LED lighting system with built-in WiFi module for adjustment via the Internet
NetLED, which will be released in Japan in early February, is the world's first LED lighting system that can be controlled via the internet.
By using a smartphone or PC, the lights can be switched on or off individually and the brightness can also be adjusted. The ability to remotely control power consumption is expected to make LED lighting even more energy efficient.
"The standard LED lights contain a dimmer module and a WiFi module. The WiFi module takes the form of an ordinary USB dongle, so the system will always be able to use the latest wireless technology."
"Right now, we're providing this kind of application, but in the future, we aim for integration with business applications. For example, in a restaurant, you could brighten up the lighting near seats that are occupied, and dim it near the empty seats, just by embedding our control program unit, which is called an API, into a restaurant POS system. In a factory with production lines, you could light up just the lines that are moving. So, we think this system could be used in lots of different ways."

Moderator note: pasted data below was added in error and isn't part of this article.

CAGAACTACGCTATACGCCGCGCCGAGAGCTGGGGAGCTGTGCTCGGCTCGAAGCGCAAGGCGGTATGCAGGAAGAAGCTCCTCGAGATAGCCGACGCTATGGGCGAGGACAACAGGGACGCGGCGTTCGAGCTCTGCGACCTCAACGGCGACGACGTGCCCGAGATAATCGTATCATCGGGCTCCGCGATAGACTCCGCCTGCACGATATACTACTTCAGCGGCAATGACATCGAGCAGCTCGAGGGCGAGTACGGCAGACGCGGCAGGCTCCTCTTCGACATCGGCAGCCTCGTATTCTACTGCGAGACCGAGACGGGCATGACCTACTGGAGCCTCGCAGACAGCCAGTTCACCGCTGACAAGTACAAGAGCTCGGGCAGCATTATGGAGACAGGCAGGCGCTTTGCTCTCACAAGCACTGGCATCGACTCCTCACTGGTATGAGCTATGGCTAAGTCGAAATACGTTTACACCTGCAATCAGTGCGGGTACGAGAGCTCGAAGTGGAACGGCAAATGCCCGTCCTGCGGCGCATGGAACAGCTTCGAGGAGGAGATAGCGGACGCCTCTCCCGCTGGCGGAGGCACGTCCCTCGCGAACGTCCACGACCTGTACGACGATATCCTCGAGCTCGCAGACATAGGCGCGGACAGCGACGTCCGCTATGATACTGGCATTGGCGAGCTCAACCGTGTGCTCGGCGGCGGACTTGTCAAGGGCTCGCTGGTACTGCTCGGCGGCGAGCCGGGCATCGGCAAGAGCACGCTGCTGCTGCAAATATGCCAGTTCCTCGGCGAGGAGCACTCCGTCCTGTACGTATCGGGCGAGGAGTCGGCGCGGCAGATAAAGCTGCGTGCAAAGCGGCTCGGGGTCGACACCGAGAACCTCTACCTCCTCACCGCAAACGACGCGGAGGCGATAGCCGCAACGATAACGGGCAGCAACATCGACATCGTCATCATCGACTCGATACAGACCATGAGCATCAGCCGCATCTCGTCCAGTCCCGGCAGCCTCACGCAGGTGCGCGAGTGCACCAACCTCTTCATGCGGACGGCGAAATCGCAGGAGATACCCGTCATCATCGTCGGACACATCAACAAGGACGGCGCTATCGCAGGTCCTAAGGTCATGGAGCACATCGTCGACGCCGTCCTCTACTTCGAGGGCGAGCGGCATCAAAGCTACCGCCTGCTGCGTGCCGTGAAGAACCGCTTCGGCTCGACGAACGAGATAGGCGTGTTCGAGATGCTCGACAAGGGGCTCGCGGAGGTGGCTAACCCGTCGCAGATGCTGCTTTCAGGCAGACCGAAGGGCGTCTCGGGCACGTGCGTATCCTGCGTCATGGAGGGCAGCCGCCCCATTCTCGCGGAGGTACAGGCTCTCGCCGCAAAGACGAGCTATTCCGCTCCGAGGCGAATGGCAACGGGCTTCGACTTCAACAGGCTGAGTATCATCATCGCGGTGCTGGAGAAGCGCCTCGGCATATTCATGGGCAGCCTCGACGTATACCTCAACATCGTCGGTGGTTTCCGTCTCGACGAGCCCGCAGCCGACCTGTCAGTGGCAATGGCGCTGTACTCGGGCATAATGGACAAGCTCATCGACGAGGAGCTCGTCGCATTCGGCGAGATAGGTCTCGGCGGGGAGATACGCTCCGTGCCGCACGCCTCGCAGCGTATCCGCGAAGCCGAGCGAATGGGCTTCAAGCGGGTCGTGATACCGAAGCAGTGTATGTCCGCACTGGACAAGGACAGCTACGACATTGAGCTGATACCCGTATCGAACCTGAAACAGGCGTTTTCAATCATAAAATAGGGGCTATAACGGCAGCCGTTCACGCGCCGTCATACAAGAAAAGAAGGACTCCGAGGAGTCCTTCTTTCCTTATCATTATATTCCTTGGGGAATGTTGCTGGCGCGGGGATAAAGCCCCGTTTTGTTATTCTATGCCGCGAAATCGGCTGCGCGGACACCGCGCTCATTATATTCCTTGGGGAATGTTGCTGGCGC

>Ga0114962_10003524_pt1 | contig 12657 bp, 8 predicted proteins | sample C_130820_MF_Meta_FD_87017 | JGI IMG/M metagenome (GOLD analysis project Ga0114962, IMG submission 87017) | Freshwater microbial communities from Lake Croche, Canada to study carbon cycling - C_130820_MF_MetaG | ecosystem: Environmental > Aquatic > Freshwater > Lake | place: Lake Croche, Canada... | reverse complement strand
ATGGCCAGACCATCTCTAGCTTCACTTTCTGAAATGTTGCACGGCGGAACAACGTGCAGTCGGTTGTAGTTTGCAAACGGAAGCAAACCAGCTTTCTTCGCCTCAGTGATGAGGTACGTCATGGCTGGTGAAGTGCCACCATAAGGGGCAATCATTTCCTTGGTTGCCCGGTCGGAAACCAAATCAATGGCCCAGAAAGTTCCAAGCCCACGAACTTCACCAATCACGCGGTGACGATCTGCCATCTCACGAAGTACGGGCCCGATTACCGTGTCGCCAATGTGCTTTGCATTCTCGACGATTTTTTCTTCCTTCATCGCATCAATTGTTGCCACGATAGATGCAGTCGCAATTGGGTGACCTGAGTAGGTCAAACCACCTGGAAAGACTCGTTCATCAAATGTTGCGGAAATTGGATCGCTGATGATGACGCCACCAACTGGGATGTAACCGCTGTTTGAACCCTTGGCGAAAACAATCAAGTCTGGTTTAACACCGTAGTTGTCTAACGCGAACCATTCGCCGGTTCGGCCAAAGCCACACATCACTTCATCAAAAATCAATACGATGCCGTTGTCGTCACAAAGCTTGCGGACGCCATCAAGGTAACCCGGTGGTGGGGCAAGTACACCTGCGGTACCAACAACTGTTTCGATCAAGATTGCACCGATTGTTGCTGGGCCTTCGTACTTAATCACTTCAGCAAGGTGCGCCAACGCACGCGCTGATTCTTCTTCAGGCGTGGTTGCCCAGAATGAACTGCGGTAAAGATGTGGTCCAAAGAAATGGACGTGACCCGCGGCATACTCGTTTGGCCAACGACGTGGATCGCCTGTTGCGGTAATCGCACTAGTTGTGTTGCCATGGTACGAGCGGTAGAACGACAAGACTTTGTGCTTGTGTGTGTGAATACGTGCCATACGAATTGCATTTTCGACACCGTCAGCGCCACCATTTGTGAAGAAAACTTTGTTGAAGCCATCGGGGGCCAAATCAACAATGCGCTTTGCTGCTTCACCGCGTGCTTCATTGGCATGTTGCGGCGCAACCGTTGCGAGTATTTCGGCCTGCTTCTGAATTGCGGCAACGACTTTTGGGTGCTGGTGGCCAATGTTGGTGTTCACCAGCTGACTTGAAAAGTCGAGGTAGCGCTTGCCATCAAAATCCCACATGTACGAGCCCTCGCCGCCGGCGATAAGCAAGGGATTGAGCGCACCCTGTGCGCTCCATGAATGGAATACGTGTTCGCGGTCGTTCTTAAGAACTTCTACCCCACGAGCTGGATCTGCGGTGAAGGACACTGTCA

To utilize the NetLED system, the customer needs the NetLED lights, a gateway system for the WiFi communication, and a PC or smartphone. There's no ongoing server fee, and the basic features in the application are free as well.
"The lights with a built-in module will be priced at 19,800 yen (US$260). There are also lights without a module, and they'll cost 14,000 yen (US$180). The lights without a module can be controlled by connecting them up to lights which contain a module."
NetLED will also provide the modules and cloud system to other lighting equipment manufacturers on an OEM basis.
"Currently, we only offer these LED Fluorescent Tubes. Of course, there are many kinds of lighting, such as down-lights, streetlights, and spotlights. NetLED can't provide all types. But for example, if a streetlight maker builds this system into its products, then that maker can offer a system for controlling its lights via the Internet, just by incorporating our system."